But it remains to be seen whether the more than $190 million project is being hamstrung by the recession or is one of the city’s biggest boondoggles.
What’s not up for debate: The hall has fallen short of expectations and continues to struggle financially.
The Charlotte Regional Visitors Authority, a public organization that is funded through hotel, restaurant and bar sales taxes and manages the hall, says a little more than 250,000 visitors are expected in the venue’s first year of operation, far below the original attendance goal of 800,000.
That’s not the only figure causing heartburn.
For its first year of operation, the hall is expected to have a roughly $1.28 million deficit, said Kimberly Meesters, external relations manager for the hall. The shortfall will be covered by the CRVA, with the money coming from the agency’s reserve funds.
In January, in light of the deficit and sluggish attendance numbers, the CRVA approved a cut of $4.7 million to the hall’s $15.3 million budget, Meesters said. The biggest spending cuts will come from exhibit contract services, which will be cut by nearly $1.3 million, and marketing and promotions, which will be cut by $826,292, reducing the number of radio, television and billboard ads, Meesters said.
Meesters said no hall staff members have been laid off as a result of the budget cuts, but hours have been reduced for some part-time employees and the filling of some part-time positions has been postponed.
Also, the hall will delay updating some of its exhibits, such as the “race week” area, as a cost-cutting measure. And thanks to the hall’s economic troubles, NASCAR, which licensed the hall, won’t take its 10 percent cut of revenues until the hall starts to turn a profit.
It all adds up to a tough first year that’s in stark contrast to the high hopes and fanfare the hall experienced when it opened nearly a year ago.
‘Looking in the rearview mirror’
Winston Kelley, the hall’s director, said he doesn’t want to spend much time “looking in the rearview mirror” at what could have done differently.
“We take information as it comes in, learn from it and use that to figure out what to do, whether in marketing or operations,” he said.
Still, he wishes that when the attendance projections were released, more emphasis would have been placed on the range — 400,000 to 800,000, projections that came from an outside consultant — rather than the 800,000 figure.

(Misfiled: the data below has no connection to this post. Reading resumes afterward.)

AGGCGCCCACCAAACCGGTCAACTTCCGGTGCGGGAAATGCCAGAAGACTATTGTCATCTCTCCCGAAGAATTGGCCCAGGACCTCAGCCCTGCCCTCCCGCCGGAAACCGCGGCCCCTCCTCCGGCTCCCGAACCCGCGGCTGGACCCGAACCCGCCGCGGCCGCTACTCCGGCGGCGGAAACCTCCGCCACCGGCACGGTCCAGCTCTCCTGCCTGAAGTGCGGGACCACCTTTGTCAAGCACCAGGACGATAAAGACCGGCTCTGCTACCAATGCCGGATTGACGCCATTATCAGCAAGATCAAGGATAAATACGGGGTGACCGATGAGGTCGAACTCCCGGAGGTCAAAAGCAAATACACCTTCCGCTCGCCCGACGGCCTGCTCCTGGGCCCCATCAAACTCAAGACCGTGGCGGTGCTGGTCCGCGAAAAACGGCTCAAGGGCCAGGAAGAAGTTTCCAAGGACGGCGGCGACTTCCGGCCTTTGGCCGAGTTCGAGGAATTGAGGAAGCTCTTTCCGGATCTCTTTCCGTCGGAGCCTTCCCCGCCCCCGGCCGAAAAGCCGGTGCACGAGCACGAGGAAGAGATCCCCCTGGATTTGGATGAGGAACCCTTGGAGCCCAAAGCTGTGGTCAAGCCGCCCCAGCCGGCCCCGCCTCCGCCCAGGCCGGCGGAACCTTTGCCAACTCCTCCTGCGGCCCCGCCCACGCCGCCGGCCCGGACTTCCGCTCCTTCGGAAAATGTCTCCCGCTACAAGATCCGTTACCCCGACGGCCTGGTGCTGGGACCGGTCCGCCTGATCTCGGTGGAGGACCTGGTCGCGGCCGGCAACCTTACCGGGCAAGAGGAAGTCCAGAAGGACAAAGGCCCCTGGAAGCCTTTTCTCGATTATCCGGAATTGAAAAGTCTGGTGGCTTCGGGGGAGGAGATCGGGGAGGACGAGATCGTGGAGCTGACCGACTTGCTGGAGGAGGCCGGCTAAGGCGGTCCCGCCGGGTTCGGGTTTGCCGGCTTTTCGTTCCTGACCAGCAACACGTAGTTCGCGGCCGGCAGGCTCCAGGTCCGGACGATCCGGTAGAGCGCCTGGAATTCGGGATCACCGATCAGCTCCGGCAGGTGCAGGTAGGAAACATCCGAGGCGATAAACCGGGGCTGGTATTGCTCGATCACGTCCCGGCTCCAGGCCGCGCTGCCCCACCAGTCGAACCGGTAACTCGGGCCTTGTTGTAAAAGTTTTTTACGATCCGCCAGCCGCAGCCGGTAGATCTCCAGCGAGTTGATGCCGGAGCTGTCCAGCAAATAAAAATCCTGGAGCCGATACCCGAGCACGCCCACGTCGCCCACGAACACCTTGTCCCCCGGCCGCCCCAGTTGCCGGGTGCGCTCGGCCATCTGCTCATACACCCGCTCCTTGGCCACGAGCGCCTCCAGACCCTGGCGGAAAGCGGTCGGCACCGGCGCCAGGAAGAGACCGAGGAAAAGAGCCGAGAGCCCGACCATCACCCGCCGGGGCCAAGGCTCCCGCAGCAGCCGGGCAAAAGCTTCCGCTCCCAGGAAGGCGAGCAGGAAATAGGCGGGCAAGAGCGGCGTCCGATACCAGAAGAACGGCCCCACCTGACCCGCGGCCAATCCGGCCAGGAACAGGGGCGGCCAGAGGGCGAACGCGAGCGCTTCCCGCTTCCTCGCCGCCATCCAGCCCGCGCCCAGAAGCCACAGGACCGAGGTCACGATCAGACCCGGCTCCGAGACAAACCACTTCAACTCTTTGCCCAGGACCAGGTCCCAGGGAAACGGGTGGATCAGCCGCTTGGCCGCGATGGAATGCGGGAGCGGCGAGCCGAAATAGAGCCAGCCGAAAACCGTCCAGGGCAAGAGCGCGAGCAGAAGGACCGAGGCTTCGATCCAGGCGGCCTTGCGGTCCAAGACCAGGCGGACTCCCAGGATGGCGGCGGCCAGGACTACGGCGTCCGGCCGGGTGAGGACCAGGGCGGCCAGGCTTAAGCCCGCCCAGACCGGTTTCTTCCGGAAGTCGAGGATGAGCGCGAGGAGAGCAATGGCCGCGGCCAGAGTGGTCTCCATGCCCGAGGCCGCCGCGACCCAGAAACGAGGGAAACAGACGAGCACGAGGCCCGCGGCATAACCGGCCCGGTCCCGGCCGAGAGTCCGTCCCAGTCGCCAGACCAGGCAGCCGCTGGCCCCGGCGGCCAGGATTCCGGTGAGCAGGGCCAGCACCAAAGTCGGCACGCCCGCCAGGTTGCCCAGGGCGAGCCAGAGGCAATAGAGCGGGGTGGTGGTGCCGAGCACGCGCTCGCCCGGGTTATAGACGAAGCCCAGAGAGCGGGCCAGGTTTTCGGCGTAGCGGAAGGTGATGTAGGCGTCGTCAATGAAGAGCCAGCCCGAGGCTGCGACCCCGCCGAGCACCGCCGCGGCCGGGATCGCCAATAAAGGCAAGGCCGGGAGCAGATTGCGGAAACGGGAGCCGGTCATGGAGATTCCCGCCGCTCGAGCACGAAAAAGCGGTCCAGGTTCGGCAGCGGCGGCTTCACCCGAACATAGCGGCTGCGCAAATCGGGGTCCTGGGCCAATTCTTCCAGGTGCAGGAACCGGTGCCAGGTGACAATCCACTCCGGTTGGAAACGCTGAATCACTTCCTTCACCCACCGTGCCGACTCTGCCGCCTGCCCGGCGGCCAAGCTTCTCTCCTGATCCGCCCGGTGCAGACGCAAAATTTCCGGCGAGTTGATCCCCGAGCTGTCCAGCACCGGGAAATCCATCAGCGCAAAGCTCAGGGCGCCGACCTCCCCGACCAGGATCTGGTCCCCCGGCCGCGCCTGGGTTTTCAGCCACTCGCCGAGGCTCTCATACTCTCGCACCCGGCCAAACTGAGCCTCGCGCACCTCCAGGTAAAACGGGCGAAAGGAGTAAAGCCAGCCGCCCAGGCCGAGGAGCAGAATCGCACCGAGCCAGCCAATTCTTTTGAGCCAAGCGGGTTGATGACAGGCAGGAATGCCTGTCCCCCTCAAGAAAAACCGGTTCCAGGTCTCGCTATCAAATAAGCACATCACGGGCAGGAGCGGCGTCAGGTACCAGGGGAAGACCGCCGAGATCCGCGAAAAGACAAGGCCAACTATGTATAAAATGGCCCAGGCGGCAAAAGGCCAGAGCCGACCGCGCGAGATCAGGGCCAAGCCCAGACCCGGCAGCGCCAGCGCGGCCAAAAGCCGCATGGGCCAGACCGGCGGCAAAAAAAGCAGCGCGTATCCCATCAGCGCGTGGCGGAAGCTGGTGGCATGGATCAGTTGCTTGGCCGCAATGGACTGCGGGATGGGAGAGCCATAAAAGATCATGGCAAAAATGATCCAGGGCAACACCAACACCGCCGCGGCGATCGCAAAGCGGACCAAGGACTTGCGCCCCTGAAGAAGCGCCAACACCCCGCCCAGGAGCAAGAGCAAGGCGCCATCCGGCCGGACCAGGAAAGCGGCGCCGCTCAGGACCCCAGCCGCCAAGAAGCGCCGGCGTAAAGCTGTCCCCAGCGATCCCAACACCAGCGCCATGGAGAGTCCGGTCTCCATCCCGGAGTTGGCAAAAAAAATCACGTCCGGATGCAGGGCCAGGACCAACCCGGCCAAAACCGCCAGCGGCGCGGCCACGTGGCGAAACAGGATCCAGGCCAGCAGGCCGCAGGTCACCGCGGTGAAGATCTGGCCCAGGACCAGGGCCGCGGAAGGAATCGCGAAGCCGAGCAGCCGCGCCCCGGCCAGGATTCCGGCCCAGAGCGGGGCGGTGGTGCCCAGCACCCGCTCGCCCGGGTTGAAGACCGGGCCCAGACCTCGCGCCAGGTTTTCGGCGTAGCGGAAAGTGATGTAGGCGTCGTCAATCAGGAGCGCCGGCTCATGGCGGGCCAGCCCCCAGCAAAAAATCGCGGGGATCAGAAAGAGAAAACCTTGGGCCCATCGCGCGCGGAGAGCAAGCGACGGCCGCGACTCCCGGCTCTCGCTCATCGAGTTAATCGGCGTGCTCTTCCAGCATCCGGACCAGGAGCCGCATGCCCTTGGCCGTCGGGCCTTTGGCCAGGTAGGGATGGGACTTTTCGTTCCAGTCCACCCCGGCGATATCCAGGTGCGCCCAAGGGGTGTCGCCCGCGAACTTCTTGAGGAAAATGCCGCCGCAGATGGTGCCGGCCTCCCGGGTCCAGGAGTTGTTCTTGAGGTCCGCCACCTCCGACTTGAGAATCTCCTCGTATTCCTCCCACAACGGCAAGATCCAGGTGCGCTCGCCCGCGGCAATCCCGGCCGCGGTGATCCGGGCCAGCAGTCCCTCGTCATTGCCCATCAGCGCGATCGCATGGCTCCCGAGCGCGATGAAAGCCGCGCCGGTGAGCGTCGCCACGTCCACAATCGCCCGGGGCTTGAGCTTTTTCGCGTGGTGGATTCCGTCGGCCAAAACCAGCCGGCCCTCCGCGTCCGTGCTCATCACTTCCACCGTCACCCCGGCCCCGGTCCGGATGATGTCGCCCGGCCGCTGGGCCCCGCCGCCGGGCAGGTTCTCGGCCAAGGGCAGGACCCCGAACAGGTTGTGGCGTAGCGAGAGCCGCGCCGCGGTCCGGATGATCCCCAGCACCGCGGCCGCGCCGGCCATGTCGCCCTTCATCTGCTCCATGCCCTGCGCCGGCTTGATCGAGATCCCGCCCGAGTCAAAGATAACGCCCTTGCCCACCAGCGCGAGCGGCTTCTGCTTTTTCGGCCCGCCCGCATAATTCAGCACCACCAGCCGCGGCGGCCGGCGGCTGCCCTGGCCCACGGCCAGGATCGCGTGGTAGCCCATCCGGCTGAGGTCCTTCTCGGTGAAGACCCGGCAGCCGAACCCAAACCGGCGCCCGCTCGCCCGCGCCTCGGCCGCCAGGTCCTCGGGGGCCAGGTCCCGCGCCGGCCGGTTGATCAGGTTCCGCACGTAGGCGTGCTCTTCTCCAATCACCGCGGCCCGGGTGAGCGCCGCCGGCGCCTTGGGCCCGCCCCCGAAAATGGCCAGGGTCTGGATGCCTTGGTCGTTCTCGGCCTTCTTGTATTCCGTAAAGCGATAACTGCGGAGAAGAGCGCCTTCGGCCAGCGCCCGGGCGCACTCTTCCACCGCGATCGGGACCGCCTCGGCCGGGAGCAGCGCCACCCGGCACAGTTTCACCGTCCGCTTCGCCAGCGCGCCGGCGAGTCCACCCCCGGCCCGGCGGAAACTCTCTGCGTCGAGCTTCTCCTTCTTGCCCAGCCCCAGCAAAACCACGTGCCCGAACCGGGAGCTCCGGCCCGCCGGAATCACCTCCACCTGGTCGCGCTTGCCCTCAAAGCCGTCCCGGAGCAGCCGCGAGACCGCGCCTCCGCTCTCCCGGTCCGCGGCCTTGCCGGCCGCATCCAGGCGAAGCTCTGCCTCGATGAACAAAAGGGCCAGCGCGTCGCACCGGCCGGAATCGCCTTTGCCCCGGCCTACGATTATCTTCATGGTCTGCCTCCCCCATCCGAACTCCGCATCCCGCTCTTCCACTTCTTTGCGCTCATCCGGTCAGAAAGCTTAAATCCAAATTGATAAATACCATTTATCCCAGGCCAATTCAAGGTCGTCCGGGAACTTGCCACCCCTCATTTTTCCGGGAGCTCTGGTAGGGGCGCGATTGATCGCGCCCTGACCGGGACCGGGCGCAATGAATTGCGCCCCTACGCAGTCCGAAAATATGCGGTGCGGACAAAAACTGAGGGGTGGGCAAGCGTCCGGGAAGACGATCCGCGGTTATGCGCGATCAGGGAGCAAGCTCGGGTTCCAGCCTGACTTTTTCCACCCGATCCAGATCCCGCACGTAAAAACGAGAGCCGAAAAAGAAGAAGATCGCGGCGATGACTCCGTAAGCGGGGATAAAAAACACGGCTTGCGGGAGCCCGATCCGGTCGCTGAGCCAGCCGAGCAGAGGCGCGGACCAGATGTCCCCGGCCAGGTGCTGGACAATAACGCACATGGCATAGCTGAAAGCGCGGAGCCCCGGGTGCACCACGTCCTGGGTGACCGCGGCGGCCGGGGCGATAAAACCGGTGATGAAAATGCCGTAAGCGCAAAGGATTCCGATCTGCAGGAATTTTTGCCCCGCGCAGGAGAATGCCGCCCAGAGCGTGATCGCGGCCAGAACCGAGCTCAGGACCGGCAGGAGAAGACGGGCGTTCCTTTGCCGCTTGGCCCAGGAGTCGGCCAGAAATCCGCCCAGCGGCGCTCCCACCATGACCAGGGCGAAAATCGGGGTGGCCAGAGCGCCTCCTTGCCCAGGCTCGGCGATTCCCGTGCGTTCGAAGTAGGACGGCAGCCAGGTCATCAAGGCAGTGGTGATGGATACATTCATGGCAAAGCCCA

Those projections were made in 2005, when the economy was booming, he said.
“People seized on that high number as the expectation,” he said.
Charlotte fought hard for the hall, and its $135 million bid for the facility would best bids from other cities, including Atlanta, which offered $102 million, and Daytona Beach, Fla., which bid $105 million.
Charlotte spent $195 million in building the facility.
A.J. Robinson, president of Central Atlanta Progress, which led his city’s bid for the hall, said he was surprised at the big bucks Charlotte shelled out for the hall.
“We scratched our heads at that one,” he said. “When the original bids came out, Charlotte spent a lot more money on a much more ambitious project than we or any other city proposed. I mean, $195 million? We were going to spend about half that. But I guess they (Charlotte) figured what they were proposing was feasible.”
But so far that hasn’t been the case. Still, many who have been critical of the hall say they believe that over time CRVA and NASCAR Hall of Fame officials will do a better job of attracting visitors and boosting revenue.
Decisions in question
Charlotte City Councilman Andy Dulin has spoken out against some of the hall’s operating decisions. For one, he took issue with it being closed for Thanksgiving when uptown was crowded with parade-goers. But Dulin said he has faith that the CRVA can turn things around.
“They’ve done a pretty good job of not panicking,” he said. “It’s an iconic building, and it’s going to be around for a long time. And the word is getting out there that it’s not only a unique attraction to visit, but also a great place to rent for various functions. So if the city and the CRVA keep working the plan, I believe the revenue numbers will start to creep up.”